She calmed down a bit, once she was safe at home. Her stomach hurt, a twisting vortex, a Charybdis of half a glass of wine, half a vodka tonic, and one of her pills mixed with countless cups of black coffee from earlier in the day. There was probably some food in there too. She couldn't remember. It scared her that she couldn't remember. She barely remembered paying the taxi driver. Did she set her alarm? Did she put her pocket book back in her purse? Was she really a monster? Was she really someone who preyed on the infirm, a ghoul who tried to remake people?

She practically ripped open her purse, almost forgetting to undo the stylish patent leather strap and gilded buckle. It was imitation leather, from TJ Maxx, but no sense breaking pocket book was sitting right there, in the proper place. Still, she quickly rifled through it and then went back to fix everything, return everything to it's proper place. Her twenty dollars and her debit card were still there.

Her mind was working too fast, dulled a little by the pill, frantically trying to get ahead of her overwhelming feeling of dread mixed with sadness. Was it sadness? Was it pain and anger? It had been a long time since memories of her husband's death had crushed her like that. What really affected her was the loneliness, the guilt over some perceived slight or a situation that she, in her grief and confusion, had handled the wrong way. She couldn't fix the situation, it was over, and she still had days where she wanted to talk to him, to tell him how much she loved him, how much he meant to her. What House had said made her feel horrifically guilty.

It wasn't true. It was more complicated than that, more complicated from both angles. Failure was hanging over her like a cloud. She tried to ignore it, she needed to wash her face, slip into some comfortable clothes, to just forget about it. She realized that she was wheezing and she laid down on her caramel colored sofa, closing her eyes.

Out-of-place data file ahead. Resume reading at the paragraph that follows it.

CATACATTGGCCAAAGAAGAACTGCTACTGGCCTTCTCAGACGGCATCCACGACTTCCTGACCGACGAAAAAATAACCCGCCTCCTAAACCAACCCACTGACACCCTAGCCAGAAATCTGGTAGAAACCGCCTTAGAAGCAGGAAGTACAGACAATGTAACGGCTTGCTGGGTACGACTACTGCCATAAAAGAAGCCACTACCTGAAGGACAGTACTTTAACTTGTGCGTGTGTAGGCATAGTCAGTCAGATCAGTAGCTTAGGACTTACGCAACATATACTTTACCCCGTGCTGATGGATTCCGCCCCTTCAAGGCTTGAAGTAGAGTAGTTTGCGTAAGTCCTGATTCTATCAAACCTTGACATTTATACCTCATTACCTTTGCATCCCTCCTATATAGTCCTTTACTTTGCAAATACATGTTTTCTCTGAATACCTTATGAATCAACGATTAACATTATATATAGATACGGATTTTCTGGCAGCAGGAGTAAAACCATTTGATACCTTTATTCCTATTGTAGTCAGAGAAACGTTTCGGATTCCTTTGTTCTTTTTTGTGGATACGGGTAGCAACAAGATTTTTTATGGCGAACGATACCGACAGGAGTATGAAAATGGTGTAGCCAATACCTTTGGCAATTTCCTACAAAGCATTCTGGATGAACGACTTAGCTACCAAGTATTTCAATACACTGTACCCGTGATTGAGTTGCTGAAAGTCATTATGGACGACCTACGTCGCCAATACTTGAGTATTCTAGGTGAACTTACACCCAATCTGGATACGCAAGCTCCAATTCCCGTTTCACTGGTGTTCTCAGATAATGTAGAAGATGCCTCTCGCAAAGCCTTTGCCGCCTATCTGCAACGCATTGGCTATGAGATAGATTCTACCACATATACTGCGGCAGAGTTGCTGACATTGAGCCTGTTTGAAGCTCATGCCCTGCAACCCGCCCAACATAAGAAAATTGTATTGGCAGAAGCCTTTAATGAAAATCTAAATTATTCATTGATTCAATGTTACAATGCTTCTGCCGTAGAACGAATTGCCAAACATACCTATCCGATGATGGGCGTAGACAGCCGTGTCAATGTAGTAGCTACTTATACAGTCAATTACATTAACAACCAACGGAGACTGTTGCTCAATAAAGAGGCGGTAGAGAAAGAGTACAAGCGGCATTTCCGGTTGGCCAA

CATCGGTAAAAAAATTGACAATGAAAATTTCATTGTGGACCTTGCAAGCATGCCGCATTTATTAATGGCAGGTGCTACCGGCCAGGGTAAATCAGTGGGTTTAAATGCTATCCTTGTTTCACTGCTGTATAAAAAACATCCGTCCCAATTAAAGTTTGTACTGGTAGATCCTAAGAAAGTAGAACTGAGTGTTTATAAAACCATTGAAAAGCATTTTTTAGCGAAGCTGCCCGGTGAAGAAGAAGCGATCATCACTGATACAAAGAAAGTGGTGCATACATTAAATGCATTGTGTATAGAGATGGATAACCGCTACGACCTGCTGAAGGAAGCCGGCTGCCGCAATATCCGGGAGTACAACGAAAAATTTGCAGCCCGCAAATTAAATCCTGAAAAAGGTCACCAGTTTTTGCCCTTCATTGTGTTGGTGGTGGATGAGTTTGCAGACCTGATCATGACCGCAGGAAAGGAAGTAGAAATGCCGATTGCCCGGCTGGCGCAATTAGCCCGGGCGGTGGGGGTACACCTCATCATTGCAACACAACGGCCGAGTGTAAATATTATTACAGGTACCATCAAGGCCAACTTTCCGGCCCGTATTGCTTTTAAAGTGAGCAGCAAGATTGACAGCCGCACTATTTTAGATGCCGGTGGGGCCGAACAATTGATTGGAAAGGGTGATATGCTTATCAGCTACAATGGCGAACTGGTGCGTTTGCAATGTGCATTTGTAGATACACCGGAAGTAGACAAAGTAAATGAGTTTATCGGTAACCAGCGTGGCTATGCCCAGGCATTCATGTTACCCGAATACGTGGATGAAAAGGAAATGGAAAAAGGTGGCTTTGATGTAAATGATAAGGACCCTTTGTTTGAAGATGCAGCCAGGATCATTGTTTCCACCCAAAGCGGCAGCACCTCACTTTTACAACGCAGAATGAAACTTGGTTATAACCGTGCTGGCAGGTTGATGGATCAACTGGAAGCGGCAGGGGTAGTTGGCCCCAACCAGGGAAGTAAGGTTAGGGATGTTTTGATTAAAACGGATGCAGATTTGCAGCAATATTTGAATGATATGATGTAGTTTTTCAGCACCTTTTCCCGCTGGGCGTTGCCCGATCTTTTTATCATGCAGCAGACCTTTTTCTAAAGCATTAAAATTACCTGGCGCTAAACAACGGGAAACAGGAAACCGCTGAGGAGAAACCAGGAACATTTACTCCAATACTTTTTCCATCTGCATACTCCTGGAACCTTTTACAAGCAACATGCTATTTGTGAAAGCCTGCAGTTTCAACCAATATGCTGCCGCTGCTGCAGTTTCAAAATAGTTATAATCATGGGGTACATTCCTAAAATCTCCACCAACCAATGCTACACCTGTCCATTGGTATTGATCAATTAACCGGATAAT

It was going to be a long day tomorrow. Everything was imperfect, everything was flawed. There was a film of dust on her television, she needed to clean the bathroom sink, she needed to scrub the foundation off of her face and get at least seven hours of sleep. She had to see House tomorrow, there was no way of getting around it. Her stomach almost rebelled at the thought of seeing him, the embarrassment. She had opened too much and House definitely didn't like what he saw. She should have known better, he was always prodding, prying, finding the most tender areas of peoples' lives. It was her fault really, she didn't want to be a liability, she didn't want to have problems.

Her floors actually looked alright. Freshly cleaned, they gleamed up at her in the moonlight. Minus some stray dust and some dried toothpaste, her apartment was immaculate. She stood and made her way into her bedroom.

She stripped off her dress and put with the rest of her dry cleaning. She made sure to unpin the corsage and, while contemplating simply throwing it away, she tucked it into one of her desk drawers. It was another thing to worry about later. She was in her pajamas, washing her face, when the knock came.

She had been moving around gracefully in the half-light of her apartment but when she heard the labored knocking, she knew immediately who it was and she stubbed her toe moving toward her front door. She didn't want to do this. She felt sweat beading on her brow. Her toe hurt, she groaned and looked down, hoping she didn't crack the toenail. House kept knocking.

She contemplated not answering. She sat down on her sofa, planning to wait him out. He kept knocking.

He was in pain. She could tell by the way his face was drawn, by the way his eyes were set, by the way he clung to his cane. She realized she probably looked like a meek child, and she hated herself for that. She couldn't meet his eyes.

What seemed like a thousand years later, they were in bed together. He hadn't apologized. They hadn't had some meaningful discussion about who they were, what they meant to each other. His eyes were closed and he seemed less ravaged by the pain, slack in relaxation.

"House," she whispered.

His eyes slid open. He wasn't smiling.

"I don't know if this was a good idea. I don't know if I can come back now."

"Just forget about it tonight. I'm high, you're high…"

She realized that maybe it didn't mean anything. Maybe it was just an accident. They had a couple glasses of wine. They didn't talk. They ended up in bed together. She closed her eyes.